Wednesday, August 19, 2009

On the Cheap - Cleaning Laundry & Dishes, Homemade & Natural

My latest project is homemade detergents and soaps on the cheap. I have found a number of recipes that add up to around 1 cent per load. That's pretty awesome. These recipes are good for people with sensitive skin or allergies. They are free of most of the chemicals found in their commercial compadres. I will be trying these out in the next two weeks and will let you know how they turn out. Before I get to the recipes, let me give you two laundering tips that will let you ditch the fabric softener and the dryer sheets, both of which are scary in their chemical make up and expensive to boot.

#1 - Dryer Balls - These bad boys are super cool! They soften clothes by aerating during the drying cycle. Throw two in with every load. I have used these for over a year. Under $3 at Amazon. I believe I have also seen them at Bed, Bath, and Beyond. Beware of flimsy versions that are too light. I bought some extras that are yellow and they have cracked.

#2 - Scent Clothes with Essential Oils - Put some essential oils on a rag and throw it in the dryer with the wet clothes. The possibilities are endless with essential oils. You can make scents that are soothing, invigorating, energizing, and clarifying just to name a few! Whip up a blend that works for you, store it in a dropper container and keep it with your laundry supplies! Better yet, support a local business and have Holly Dunbar, owner of New Moon in La Plata, whip you up something fresh!

OK! Now for some recipes on dish and laundry soaps!

Tip Nut Recipe #10 for Laundry Detergent – (Powdered)
Makes 3.25 cups (About 6 loads)

  • 1 cup Vinegar (white)
  • 1 cup Baking Soda
  • 1 cup Washing Soda
  • 1/4 cup liquid castile soap

Mix well and store in sealed container. I find it easiest to pour the liquid soap into the bowl first, stirred in the washing soda, then baking soda, then added the vinegar in small batches at a time (the recipe foams up at first). The mixture is a thick paste at first that will break down into a heavy powdered detergent, just keep stirring. There may be some hard lumps, try to break them down when stirring (it really helps to make sure the baking soda isn’t clumpy when first adding). I used 1/2 cup per full load with great results.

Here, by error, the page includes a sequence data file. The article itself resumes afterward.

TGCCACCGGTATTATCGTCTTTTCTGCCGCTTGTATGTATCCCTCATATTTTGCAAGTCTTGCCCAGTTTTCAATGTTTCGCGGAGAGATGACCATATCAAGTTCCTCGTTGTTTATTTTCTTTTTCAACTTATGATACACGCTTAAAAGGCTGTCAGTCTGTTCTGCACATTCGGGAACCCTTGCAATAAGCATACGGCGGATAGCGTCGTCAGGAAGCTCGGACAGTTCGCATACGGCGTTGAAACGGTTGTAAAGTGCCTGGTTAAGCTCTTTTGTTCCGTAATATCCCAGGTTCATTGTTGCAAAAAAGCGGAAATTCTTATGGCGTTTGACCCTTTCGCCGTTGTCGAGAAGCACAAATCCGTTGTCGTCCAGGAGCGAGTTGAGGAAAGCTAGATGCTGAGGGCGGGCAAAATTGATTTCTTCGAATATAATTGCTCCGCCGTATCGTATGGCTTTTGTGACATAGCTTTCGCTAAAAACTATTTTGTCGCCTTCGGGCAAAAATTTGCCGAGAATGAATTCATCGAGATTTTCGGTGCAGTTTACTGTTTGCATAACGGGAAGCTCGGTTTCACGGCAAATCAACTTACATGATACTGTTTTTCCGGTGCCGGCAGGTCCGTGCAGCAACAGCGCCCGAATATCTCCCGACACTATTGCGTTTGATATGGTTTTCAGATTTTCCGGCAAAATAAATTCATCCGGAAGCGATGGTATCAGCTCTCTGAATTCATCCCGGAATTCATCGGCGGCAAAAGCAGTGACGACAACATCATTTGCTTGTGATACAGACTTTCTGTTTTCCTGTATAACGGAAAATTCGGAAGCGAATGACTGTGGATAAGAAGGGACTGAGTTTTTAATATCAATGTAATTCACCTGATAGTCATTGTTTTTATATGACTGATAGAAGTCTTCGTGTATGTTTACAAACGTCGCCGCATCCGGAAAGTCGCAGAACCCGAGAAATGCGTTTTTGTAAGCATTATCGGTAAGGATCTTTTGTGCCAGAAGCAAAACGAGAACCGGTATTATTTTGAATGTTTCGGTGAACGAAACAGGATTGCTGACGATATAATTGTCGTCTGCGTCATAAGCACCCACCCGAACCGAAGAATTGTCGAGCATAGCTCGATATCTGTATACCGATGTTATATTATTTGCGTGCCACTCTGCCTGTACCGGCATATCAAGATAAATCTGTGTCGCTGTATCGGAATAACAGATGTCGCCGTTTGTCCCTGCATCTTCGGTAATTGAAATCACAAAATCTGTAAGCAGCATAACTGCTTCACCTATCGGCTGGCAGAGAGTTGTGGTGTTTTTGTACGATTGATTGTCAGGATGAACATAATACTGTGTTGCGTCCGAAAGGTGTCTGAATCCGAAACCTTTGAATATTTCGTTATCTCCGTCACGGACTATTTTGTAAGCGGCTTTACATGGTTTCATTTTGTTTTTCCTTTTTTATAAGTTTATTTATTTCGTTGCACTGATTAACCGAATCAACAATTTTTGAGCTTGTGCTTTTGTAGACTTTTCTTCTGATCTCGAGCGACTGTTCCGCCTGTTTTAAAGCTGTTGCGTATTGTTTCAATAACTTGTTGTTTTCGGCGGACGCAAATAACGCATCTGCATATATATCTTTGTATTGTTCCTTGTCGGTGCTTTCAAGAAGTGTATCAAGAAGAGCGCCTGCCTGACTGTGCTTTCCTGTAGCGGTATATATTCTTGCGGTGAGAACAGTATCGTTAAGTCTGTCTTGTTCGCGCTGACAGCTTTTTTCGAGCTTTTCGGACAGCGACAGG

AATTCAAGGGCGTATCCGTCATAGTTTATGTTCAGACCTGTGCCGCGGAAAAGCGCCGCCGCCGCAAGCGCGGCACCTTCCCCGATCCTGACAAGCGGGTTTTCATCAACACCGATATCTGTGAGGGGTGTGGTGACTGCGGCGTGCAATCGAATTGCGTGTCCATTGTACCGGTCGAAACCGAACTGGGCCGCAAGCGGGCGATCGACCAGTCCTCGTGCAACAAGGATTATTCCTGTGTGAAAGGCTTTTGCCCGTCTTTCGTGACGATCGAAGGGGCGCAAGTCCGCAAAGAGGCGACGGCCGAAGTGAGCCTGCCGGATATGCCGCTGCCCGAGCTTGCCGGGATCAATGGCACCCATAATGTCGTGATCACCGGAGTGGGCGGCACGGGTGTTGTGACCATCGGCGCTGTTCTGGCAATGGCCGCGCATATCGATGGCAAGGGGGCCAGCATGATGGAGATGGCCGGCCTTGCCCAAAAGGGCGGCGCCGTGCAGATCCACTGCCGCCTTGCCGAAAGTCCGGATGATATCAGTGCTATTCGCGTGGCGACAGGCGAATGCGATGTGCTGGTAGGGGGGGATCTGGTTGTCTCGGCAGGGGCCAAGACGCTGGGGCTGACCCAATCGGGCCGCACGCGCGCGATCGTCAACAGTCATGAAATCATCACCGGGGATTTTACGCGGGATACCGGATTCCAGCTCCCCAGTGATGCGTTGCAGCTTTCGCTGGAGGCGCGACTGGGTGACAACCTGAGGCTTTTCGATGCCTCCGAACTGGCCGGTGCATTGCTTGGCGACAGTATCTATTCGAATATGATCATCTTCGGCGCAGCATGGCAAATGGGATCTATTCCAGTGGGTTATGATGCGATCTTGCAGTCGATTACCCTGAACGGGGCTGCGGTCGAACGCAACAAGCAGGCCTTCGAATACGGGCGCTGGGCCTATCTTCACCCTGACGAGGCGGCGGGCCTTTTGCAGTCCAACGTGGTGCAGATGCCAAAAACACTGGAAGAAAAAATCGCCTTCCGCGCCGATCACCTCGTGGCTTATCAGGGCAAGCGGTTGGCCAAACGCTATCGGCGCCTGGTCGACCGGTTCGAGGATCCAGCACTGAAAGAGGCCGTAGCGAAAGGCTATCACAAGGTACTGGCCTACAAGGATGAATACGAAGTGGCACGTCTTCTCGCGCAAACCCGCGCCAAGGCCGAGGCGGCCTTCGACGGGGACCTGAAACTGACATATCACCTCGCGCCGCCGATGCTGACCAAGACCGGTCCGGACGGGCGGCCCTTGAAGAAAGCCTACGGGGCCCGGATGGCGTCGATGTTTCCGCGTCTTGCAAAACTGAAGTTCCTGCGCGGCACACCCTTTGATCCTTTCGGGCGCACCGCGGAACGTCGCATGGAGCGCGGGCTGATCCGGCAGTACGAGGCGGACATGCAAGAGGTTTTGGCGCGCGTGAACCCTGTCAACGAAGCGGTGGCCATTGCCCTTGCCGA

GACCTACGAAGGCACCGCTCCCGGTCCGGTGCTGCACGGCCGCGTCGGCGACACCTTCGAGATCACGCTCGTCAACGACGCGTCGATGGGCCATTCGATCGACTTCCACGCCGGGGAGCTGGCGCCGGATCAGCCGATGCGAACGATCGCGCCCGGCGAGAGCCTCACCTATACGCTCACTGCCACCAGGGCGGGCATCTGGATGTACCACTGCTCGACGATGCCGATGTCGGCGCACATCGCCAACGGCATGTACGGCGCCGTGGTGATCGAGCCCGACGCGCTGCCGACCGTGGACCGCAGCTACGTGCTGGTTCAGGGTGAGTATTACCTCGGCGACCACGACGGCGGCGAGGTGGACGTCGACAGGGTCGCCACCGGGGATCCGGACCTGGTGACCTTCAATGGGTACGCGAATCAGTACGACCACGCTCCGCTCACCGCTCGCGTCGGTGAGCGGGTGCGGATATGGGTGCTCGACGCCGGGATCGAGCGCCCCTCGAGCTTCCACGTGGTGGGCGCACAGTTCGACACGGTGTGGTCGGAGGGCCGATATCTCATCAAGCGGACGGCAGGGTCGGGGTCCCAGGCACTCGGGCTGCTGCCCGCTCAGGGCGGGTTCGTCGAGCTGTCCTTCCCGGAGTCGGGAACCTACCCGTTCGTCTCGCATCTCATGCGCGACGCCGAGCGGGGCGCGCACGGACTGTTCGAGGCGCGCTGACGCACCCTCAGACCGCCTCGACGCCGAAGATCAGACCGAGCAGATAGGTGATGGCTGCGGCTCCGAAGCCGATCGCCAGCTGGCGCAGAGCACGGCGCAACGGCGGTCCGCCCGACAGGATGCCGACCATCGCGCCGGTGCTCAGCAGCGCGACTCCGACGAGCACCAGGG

You can add between 10 to 15 drops of essential oil (per 2 gallons) to your homemade laundry detergent. Add once the soap has cooled to room temperature. Stir well and cover. Essential oil ideas: lavender, rosemary, tea tree oil.


Passionatehomemaking Dishwasher Detergent & Dish Soap
Makes 1.5 Cups / Use 1 Tbsp per load

  • 1/2 cup Dr Bronner’s Sal Suds (a balanced biodegradable formulation of natural derived surfactants with natural fir pine needle oil)
  • 1/2 cup water
  • 1 tsp lemon juice
  • 3 drops tea tree oil
  • 1/2 cup white vinegar

Combine all ingredients and store in a covered container. A glass quart jar with lid works perfectly. Use approximately 1 Tbsp per load. Try experimenting with the quantities of soap depending upon the hardness of your water. In the NW, the water is very hard, so the 1/2 cup Sal Suds works for me.

You can also use this recipe for dishwashing soap as well – simply dilute it with additional water. 3-4 cups of additional water should be about right. I add enough water to fill up a large 32 oz spray bottle and use that to spray down my dishes. You conserve a lot more soap by using a spray bottle!


Passionatehomemaking Homemade Laundry Detergent
Recipe adapted from Green Clean by Linda Hunter

  • 1 cup castile liquid soap (Dr. Bronner’s or Mountain Rose Herbs are good choices as they are organic and main ingredients are coconut oil & olive oil) OR Dr. Bronner’s Sal Suds
  • 2 cups water
  • 1/3 cup salt
  • 1 cup baking soda or washing soda
  • vinegar

Warm the salt and baking soda in water until mostly dissolved. Transfer to a one gallon container. Add your soap fill the rest of the jar with water, this giving you 1 gallon of detergent. Use 1/4 -1/2 cup per load, depending upon how dirty the load is. Add a tablespoon or two of vinegar to your wash during the rinse cycle. This works as an effective fabric softener and disinfectant. Depending upon the hardness of your water, you may want to decrease the water quantity or increase the soap quantity.

Please note: do not add essential oils to your detergent. These oils will break down the fiber in your clothing. If you want a particular fragrance, try putting a few drops of essential oils on a rag and throwing it in the dryer. This will add fragrance but not transfer to your clothing.

Review: This recipe does clean very well, although I was not impressed by the cleaning job it did on my cloth diapers. Hard to give an exact price calculation on this one, but I figured this recipe makes enough detergent for 64 loads (at 1/4 cup per load) and with the ingredients costing no more than $4.00 (on the generous side), your total cost is most likely less than $0.06 per load.

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